Rebels drive the dusty streets at breakneck speed, ferrying the wounded to a field hospital. Thoroughfares packed with cars one moment abruptly empty out— a sign that up ahead a sniper is active.
Men methodically scavenge in the city’s heaps of garbage, many of which smolder from unsuccessful attempts to completely burn them. Entire city blocks are eerily deserted, the mounds of debris from the apartment buildings a testimony to bombardments that drove residents to flee. Grim-faced families piling up belongings onto a pickup truck or a taxi to ferry them to a new home and a new life away from danger are a common sight.
Signs around the city advertise basements for rent, where many families crowd for relative safety.
Bab el-Sheaar Square, located near one of the city’s many front lines, shows the destruction to the once vibrant life that distinguished Aleppo, Syria’s capital of commerce.
Oblivious to the rattle of machine-gun fire and the whistle of mortar rounds landing only 100 or 200 meters away, a 12-year-old boy bicycled across the square, heading home from a visit to his cousins just as the shelling picked up. “I am not afraid,” the boy, Younis, declared. “I only fear God.”
Another boy, 14-year-old Ahmed, pushed his cart selling sahlab, a hot, milky drink with nuts. With few people in the square, he wasn’t finding many customers.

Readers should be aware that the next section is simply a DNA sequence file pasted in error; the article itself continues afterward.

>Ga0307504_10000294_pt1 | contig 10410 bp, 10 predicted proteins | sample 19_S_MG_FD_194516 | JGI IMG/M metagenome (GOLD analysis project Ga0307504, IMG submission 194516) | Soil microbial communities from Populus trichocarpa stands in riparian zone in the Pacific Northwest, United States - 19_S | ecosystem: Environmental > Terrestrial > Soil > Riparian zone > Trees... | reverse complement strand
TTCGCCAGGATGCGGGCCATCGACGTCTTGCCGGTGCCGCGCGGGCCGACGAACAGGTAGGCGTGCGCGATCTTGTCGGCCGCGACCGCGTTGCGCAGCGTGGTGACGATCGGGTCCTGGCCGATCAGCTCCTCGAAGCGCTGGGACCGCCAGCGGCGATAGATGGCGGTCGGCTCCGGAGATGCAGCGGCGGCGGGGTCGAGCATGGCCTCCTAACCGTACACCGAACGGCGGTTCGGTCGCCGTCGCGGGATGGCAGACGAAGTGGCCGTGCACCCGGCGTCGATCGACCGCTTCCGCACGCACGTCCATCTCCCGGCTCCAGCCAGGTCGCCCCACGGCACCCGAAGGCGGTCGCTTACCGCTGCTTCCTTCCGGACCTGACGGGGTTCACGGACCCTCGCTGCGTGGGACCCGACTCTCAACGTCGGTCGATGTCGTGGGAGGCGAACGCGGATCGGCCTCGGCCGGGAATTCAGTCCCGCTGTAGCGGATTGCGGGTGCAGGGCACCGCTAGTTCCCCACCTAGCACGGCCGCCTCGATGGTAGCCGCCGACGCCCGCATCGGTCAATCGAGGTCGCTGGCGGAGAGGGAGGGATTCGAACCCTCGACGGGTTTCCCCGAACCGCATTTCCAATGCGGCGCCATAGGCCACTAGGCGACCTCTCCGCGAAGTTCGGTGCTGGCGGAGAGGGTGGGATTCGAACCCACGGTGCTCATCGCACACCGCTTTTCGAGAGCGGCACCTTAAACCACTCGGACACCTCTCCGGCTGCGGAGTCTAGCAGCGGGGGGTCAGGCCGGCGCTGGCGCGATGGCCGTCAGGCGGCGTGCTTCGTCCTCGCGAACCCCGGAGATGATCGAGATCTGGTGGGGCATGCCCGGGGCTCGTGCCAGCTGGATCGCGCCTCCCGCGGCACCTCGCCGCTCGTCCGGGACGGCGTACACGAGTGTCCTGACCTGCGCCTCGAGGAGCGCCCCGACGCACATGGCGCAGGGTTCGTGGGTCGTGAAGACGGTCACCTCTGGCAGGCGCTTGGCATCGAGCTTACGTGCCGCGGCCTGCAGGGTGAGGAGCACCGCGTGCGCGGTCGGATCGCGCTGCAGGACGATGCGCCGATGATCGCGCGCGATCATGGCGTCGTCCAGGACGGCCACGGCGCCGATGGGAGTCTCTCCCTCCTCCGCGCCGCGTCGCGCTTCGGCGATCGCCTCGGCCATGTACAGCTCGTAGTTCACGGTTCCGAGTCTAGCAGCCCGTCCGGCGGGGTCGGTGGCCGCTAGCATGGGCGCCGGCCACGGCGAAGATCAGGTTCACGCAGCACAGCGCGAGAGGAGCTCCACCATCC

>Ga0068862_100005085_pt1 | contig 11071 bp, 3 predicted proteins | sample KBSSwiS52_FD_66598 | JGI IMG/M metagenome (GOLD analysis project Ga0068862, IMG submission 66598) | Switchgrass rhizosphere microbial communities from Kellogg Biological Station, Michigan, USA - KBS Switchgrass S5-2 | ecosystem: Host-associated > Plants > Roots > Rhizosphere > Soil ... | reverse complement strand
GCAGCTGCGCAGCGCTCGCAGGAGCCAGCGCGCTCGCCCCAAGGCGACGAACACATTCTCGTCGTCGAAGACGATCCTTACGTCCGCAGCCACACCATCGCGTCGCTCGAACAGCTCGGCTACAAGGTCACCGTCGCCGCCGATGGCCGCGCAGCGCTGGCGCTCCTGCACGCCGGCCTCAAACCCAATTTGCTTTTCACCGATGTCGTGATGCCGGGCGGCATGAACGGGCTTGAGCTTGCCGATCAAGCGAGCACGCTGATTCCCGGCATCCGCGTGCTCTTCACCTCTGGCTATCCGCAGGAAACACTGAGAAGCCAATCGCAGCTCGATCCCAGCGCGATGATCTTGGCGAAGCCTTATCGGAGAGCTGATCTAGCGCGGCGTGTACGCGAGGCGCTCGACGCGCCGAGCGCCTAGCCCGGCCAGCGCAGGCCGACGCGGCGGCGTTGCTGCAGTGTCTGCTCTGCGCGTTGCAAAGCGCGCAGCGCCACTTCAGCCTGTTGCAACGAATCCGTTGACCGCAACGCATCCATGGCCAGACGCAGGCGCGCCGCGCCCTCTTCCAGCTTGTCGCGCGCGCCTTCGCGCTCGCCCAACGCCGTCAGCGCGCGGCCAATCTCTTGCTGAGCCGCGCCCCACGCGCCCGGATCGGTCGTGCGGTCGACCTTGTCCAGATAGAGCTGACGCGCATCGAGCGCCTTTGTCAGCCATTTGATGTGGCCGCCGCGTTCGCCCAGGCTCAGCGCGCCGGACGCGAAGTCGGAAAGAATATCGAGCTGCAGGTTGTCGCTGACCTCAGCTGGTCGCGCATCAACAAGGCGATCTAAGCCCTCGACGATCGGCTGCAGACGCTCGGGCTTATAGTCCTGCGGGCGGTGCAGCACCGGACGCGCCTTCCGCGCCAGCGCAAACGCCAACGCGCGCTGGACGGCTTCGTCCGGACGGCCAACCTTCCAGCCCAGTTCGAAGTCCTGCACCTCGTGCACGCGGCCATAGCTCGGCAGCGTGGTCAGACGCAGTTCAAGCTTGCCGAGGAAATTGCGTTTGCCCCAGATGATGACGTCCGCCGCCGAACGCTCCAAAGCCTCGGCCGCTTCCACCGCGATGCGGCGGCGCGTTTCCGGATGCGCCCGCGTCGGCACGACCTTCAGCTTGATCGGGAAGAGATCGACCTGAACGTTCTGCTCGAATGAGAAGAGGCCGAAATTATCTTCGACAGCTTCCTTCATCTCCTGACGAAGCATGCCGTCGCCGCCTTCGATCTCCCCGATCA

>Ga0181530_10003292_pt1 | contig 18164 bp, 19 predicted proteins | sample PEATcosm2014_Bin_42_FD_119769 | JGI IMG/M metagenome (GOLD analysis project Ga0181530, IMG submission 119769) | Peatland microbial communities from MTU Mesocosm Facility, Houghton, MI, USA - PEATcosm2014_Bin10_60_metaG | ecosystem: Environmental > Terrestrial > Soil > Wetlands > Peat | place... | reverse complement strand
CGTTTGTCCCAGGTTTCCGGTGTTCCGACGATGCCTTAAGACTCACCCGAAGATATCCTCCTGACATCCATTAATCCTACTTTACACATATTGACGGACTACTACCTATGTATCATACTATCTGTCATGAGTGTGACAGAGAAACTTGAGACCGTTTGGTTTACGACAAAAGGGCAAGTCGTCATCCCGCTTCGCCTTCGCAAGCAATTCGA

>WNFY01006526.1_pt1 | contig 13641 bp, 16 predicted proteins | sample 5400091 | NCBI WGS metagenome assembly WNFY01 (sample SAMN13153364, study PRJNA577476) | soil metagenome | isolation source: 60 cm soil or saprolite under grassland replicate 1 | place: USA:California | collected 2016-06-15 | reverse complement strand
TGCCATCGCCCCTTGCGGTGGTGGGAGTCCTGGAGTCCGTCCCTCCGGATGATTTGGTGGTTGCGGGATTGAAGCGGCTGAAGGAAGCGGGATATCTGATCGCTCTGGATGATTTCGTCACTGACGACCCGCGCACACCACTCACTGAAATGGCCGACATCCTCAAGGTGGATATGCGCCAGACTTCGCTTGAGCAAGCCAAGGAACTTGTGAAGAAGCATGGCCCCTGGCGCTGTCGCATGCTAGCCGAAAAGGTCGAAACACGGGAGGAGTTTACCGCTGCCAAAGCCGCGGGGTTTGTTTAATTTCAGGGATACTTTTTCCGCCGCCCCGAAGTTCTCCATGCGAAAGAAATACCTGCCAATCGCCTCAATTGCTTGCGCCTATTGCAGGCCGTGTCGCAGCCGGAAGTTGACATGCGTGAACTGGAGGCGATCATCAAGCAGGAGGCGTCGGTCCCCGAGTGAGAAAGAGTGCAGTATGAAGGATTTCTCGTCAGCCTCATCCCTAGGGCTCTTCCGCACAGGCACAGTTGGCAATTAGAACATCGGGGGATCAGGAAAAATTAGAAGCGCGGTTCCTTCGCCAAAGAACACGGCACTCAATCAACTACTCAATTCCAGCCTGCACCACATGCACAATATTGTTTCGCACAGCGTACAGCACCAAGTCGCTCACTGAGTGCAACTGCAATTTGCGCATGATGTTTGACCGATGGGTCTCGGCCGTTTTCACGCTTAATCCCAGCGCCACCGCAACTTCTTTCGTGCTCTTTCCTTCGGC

“I want to live, that’s it,” he said. “I have younger siblings and they need to eat too.” He and other residents refused to give their last names or asked that names not be used for fear of retaliation from the regime.
The owner of a household goods store near the square was looking to salvage his business.
“I am renting a new store in an area under government control,” he declared as he cleaned his shelves of blenders, juice makers and water boilers that an employee loaded onto a car. “No one likes to see this destruction, but no one wants the regime to stay either.”
Corrugated-iron store shutters litter the square, blasted off in the fighting. Electrical cables dangle from damaged buildings. Air conditioners hang off their hinges, waiting to take a fatal plunge to the street below. Bullet-riddled shop signs paint a picture of what was once available: “Al-Zein frozen goods. All types of Arabic ice cream” and “Al-Moayed’s cheeses and milk. Natural flavors, perfect quality and nutritional value.”